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Pete Postlethwaite: 1946-2011

Much loved city actor remembered by those who knew and worked with him

Published on January 10th 2011.

Pete Postlethwaite: 1946-2011

WHAT makes a good actor?

In Pete Postlethwaite's case, it was something that no amount of formal training at a top drama school could have bought. Nor a family connection. And not smoke, mirrors or artifice.

Rather, it was “his honesty, his personal truth and his warmth”.

When he came to Liverpool to do King Lear,
I think he was rather taken aback by the volume of love that flowed towards him from the whole city

So says Terry Hands, the Liverpool Everyman founder, who travelled much of the professional and personal journey with the Warrington-born wannabe priest who landed at his theatre in the 1970s.

“No matter what he played, a villain or a hero, you were entirely convinced by every word he uttered," the former RSC chief told Liverpool Confidential from his base at Theatr Clwyd.

“Yet he was no different off camera or off stage. The Pete you saw was the Pete you got.

“He had these great human qualities that made him stand out from the rest.

“It was Pete's Truth.”

It was the kind of sentiment echoed by many of those who knew him, waking up to the sharp news of his death, from cancer, at the start of this new year.

Chris Bernard, film director remarked: Pete wasn't showbizzy, he was a lovely man - ordinary in that extraordinary way....my heart goes out to Jacqui (his wife).”

A rich seam of young talent was molten and bubbling within that sweaty, creaky old hall on Hope St in 1975. When it wasn't a bill of Brecht or George Bernard Shaw, Willy Russell was writing the words for council house comedy dramas, with a scouse twang, which would one day become the template for everything from Brookside to The Royle Family.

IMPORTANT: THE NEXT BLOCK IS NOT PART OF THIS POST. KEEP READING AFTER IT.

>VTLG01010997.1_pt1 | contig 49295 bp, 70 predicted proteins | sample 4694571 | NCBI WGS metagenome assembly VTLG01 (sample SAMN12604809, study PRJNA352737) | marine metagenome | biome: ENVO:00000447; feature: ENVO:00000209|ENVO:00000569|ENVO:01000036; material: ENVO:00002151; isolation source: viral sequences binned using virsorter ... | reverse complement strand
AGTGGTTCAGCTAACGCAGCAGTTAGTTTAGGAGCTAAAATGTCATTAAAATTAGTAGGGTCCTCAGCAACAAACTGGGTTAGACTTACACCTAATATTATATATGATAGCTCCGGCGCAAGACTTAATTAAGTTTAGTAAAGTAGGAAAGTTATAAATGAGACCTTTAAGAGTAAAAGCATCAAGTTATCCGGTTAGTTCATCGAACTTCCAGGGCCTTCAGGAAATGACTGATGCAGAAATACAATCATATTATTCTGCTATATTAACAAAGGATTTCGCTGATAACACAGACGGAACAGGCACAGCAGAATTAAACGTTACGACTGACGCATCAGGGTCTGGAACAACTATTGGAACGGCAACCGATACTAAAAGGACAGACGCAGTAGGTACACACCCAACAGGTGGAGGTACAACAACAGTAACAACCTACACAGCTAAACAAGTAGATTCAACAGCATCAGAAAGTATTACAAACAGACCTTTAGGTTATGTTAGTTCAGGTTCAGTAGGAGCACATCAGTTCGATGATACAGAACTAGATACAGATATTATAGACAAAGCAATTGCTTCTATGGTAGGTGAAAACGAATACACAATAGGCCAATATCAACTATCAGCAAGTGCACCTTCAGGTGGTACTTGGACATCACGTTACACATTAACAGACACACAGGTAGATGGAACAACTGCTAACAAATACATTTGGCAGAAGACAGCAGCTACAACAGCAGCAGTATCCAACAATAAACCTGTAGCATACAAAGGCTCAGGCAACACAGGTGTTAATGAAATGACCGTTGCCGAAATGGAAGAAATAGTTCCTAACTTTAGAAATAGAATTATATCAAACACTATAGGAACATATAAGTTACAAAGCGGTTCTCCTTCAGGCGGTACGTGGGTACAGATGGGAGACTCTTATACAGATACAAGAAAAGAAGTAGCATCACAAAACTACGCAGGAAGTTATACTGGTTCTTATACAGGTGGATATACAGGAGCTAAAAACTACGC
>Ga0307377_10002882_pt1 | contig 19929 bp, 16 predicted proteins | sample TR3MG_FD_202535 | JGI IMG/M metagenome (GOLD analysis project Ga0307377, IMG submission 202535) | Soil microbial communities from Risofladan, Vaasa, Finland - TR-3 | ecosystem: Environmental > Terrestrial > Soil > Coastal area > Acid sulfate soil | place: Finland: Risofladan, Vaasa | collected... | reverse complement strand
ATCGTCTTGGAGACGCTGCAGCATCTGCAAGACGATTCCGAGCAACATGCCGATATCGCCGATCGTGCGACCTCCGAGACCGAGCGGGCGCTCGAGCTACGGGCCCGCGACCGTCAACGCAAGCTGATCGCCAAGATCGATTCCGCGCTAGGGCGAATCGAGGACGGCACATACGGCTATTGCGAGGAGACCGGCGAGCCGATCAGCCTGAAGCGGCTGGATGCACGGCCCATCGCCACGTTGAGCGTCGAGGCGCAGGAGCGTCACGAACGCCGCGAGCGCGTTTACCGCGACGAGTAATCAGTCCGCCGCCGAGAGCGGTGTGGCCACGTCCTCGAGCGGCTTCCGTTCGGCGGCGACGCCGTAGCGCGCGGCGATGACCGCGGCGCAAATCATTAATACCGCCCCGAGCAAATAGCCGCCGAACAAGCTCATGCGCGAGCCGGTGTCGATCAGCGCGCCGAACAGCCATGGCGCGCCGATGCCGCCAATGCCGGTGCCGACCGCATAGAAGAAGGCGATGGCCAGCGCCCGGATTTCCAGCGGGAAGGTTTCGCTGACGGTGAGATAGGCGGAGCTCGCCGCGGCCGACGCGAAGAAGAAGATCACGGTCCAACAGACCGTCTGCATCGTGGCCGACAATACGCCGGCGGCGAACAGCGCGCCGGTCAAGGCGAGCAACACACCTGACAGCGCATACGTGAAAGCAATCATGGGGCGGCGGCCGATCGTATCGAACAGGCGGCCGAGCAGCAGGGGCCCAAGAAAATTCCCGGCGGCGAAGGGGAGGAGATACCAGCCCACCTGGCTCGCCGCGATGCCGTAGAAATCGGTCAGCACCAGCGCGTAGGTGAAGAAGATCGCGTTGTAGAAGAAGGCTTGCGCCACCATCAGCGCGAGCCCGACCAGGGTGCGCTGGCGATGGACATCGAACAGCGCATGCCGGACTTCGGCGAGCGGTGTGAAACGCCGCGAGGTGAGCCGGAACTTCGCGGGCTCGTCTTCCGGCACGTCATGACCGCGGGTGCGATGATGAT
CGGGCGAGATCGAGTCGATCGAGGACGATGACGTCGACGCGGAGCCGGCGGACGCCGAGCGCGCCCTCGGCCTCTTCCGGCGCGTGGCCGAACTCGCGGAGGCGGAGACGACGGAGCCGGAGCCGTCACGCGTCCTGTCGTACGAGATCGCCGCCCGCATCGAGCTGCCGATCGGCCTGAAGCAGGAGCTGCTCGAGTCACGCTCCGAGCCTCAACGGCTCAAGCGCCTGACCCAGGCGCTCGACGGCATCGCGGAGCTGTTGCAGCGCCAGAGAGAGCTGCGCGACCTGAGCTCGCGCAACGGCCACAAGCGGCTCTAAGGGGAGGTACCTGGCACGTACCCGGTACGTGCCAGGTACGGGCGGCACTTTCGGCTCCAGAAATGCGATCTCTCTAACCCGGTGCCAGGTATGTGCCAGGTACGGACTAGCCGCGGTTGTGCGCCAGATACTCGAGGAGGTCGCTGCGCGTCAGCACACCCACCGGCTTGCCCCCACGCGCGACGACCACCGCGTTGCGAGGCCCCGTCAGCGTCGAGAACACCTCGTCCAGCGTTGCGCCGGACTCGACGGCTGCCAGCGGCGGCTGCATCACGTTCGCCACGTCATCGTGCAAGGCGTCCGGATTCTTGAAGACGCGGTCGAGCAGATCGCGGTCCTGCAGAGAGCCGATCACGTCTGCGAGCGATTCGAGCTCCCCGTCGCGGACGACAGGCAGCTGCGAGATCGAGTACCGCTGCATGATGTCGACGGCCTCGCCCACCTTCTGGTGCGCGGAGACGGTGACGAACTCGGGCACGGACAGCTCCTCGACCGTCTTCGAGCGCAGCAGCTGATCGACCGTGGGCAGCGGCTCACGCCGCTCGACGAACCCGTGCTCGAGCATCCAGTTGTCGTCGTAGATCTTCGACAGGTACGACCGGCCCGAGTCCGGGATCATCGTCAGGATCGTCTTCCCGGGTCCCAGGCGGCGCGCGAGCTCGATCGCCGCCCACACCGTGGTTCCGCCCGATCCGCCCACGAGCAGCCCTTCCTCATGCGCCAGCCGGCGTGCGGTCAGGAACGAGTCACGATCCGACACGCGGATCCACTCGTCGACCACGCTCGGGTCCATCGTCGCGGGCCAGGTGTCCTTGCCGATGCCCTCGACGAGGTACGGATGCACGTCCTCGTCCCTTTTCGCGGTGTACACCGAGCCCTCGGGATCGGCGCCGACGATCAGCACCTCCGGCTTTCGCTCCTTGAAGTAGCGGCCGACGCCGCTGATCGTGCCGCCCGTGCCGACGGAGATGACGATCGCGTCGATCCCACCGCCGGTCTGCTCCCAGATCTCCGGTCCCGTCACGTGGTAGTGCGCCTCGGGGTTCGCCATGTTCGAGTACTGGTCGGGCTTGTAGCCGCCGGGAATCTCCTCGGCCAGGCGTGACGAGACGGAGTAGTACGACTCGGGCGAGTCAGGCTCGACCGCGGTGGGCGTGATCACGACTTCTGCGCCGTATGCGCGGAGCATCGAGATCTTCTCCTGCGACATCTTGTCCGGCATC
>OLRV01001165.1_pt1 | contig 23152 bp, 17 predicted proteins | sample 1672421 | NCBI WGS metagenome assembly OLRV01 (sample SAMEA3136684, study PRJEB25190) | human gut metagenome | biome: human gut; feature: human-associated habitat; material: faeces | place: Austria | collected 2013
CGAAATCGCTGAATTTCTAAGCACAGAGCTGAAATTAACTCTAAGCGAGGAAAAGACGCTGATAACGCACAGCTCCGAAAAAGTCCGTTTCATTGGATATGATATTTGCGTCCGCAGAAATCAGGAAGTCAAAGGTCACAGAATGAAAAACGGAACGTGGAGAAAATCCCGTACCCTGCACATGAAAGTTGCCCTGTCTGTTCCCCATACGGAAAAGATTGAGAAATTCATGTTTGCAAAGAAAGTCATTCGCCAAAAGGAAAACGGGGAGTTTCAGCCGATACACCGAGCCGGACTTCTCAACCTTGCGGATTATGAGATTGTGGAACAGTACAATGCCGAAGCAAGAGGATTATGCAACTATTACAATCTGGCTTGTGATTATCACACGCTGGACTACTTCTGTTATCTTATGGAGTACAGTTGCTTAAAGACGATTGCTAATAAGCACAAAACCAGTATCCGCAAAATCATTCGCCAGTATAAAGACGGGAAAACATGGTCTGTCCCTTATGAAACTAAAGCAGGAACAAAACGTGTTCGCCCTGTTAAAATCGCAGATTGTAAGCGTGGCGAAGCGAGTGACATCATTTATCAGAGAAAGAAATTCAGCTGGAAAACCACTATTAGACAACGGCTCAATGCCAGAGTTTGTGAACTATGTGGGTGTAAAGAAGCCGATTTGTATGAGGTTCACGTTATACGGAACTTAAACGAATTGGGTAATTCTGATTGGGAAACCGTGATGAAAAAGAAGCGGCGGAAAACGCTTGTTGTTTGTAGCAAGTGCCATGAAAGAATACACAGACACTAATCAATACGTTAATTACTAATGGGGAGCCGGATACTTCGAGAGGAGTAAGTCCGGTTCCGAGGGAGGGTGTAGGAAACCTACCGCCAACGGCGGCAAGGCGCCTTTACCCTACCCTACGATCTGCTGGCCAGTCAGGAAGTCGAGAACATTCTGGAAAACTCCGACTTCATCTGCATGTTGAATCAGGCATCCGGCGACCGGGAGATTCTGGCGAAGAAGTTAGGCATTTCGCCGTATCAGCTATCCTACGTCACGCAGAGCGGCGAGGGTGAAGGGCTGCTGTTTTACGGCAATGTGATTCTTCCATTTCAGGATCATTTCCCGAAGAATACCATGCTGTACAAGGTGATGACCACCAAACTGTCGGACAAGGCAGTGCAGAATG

201113Story-BreezelgBreezeblock ParkPopulating the super-trouper cast lists were livewires like Bill Nighy, Matthew Kelly, Bernard Hill, Jonathan Pryce and Anthony Sher and, of course, Julie Walters with whom he was romantically involved for a time.

“He invented the word 'edgy',” she says.

Auspicious days, and Postlethwaite was never going to make it back to the seminary at Up Holland.

With the characteristic, rough chiselled features and a slightly weary air of experience, which always seemed to place him in roles him beyond his years, Postlethwaite was rarely cast as the young buck; more the patriarch.

Even at the age of 29, in one of his first Everyman jobs, he was playing a middle-aged husband, Syd Dobson, in Russell's Breezeblock Park.

Spit and polish roles: the brutal Dad in Terence Davies's Distant Voices, Still Lives, Guiseppe Conlon in The Name of the Father and the working class hero Danny, leader of Grimley Brass Band, in the bittersweet Brassed Off.

Postlethwaite's journey could have taken a very different path – via Croxteth. The “natural Dad” actor was the first choice for the part of Ron Dixon in Brookside Close.

“It was 1990 and Phil Redmond and I were developing a new family for Brookie,” TV producer Mal Young revealed.

201113Story-0205LearKing Lear“As soon as Ron was created we had Pete in mind and felt he'd be perfect. Back then Pete was still doing telly roles and so we thought we had a chance of getting him. But the commitment we needed to the show was too long, although he said he was flattered to be asked.

“The next thing we knew he suddenly had this amazing run of success throughout the 90s in a range of big movies and on the stage. It would have been great to see him on the Close but it wasn't to be.”

Not known for comedy - Mr Kobayashi in The Usual Suspects was hardly a laugh a minute - Postlethwaite nevertheless knew how to enjoy himself to the max. He liked a pint of Guinness (and the occasional whisky livener tipped into a coffee before going on stage) a flirt, a smoke and a bit of a do.

“We were at a party at the RSC,” Hands recalls, “and Pete was face down on a sofa, his arms spread across it, perfectly still.

“Eventually after about 15 minutes I tapped him on the shoulder to see if he was all right. 'What are you doing, Pete?' I said.

“He turned his head to me and whispered urgently: 'I'm holding this sofa down, of course.'”

Although major Hollywood roles came his way, an Oscar nomination and TV plaudits galore, Postlethwaite never strayed far from his roots. “by that I mean his spiritual ones, in Liverpool,” says Hands.